How China is fighting for dominance in new technologies

B Customs officials holding back the visitor’s hand to clap, smiles beaming in a factory at Beijing’s Pudong Second Convention Center. All symbolise what is considered a new China under the leadership of President…

How China is fighting for dominance in new technologies

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Customs officials holding back the visitor’s hand to clap, smiles beaming in a factory at Beijing’s Pudong Second Convention Center. All symbolise what is considered a new China under the leadership of President Xi Jinping.

Whether it is cheering crowds filling stadiums, reunions of families separated during the Great Famine, those working hard to refurbish the iconic gardens and historical buildings, the “Year of the Pig” is the hallmark of Beijing’s upcoming hosting of the 2022 Winter Olympics.

China’s speed and audacity in building its “national power” look set to get even faster under the country’s latest political blueprint, “the Four Modernisations” – the most ambitious undertaking in the country’s modern history.

With a focus on “China’s People, China’s Country, China’s People’s Country, China’s Peoples Country,” the document shows a country that’s catapulted to the top in new technologies, science and society, but still struggling with the old hot spots – land, housing, pollution and climate change.

It’s not just a China initiative – the proposed policies are “shared humanity” and aimed at promoting “a new global order” to deal with issues like climate change and “human capital” – quality of life, wellbeing, and enhanced international competitiveness.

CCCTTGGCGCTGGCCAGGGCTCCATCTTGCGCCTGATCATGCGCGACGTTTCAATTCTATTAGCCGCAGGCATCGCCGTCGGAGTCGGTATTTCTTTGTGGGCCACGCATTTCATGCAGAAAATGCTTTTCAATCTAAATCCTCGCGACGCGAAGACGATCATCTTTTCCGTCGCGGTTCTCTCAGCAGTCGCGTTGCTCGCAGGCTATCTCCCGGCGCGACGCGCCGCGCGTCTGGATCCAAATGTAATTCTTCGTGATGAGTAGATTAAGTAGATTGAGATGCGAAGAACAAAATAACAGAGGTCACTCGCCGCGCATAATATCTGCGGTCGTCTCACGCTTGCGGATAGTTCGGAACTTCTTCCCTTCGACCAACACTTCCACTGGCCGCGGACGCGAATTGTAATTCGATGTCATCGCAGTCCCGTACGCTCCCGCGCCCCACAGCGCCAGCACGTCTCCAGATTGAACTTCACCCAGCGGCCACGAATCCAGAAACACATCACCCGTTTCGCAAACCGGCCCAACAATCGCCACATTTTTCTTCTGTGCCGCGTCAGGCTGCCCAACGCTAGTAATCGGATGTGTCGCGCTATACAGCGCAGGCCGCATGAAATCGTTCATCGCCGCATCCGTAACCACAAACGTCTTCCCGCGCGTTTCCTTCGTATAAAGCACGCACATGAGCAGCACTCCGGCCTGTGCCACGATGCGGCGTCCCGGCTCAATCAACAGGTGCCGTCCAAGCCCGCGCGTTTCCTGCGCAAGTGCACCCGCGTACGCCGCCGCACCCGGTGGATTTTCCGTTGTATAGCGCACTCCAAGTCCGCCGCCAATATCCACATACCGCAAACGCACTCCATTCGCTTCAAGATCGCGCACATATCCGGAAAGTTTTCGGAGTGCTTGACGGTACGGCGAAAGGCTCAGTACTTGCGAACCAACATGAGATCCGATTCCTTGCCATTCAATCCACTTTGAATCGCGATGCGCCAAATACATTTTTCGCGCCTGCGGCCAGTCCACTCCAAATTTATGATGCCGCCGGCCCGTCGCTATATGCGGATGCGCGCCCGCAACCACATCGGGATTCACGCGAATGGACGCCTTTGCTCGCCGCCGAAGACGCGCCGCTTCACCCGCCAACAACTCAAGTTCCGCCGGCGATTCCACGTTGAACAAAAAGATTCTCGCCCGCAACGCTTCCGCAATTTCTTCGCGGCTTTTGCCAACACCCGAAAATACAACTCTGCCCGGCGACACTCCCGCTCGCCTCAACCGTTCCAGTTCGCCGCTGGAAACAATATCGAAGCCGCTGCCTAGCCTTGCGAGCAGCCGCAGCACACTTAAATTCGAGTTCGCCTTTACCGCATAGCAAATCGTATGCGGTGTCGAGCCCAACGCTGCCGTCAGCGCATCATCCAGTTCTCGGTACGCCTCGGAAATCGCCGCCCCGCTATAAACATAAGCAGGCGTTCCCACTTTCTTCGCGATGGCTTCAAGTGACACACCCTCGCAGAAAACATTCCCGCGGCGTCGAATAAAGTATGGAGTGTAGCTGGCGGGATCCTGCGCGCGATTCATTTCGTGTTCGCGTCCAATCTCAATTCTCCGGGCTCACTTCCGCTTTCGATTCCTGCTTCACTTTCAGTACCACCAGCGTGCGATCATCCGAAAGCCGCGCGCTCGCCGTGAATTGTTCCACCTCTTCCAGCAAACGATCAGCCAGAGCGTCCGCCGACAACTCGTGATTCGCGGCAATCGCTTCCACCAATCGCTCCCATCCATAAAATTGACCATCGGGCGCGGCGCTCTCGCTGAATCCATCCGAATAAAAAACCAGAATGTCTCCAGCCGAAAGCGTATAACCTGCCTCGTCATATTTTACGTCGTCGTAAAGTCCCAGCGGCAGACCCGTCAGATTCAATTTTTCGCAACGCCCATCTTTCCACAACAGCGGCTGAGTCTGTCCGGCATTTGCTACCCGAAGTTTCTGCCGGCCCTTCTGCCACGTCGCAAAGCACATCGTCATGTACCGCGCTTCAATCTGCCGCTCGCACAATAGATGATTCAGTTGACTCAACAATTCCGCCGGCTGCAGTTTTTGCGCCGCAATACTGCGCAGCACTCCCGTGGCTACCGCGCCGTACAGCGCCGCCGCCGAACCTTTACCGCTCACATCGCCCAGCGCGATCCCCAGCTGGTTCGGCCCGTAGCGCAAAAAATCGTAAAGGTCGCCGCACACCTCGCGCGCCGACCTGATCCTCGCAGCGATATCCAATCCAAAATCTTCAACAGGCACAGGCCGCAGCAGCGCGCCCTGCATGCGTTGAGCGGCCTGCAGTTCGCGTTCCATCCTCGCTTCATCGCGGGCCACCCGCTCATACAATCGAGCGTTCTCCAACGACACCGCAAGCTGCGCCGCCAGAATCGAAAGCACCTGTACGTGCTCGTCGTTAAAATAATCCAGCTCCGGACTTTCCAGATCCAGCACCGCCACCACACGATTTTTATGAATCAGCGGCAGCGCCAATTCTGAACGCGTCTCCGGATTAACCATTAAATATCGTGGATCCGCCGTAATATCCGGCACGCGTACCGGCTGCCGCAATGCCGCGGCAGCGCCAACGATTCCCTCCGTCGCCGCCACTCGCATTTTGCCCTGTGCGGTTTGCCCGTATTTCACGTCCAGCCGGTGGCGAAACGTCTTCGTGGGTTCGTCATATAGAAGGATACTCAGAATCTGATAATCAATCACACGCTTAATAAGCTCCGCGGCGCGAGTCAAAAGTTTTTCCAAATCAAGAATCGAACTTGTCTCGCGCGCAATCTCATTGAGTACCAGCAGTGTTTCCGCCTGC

The policy, revealed by the National People’s Congress (NPC) in March, made the theme “common prosperity” for all countries in a bid to encourage continued global growth amid the United States-China trade war.

The document has laid down 17 goals or indicators that will be incorporated into the country’s three annual economic report reports.

They include the two goals outlined in the New Economic Design Initiative – expanding the country’s space for private enterprises and diversifying the economy away from debt- and state-owned enterprise-based growth.

NPC President Xi Jinping has long asserted China’s position as an emerging superpower, and officials have committed to pushing for bigger gains in key areas like agriculture, energy, construction, clean technology, the internet and communication, transport, air, water and sanitation.

Though economists describe it as a modest turnaround from years of deceleration and economic slowing, a new pact signed in 2015 between Beijing and its main trading partners in an effort to create “fair, open and mutually beneficial trade and investment” showed the distance remaining between the two countries.

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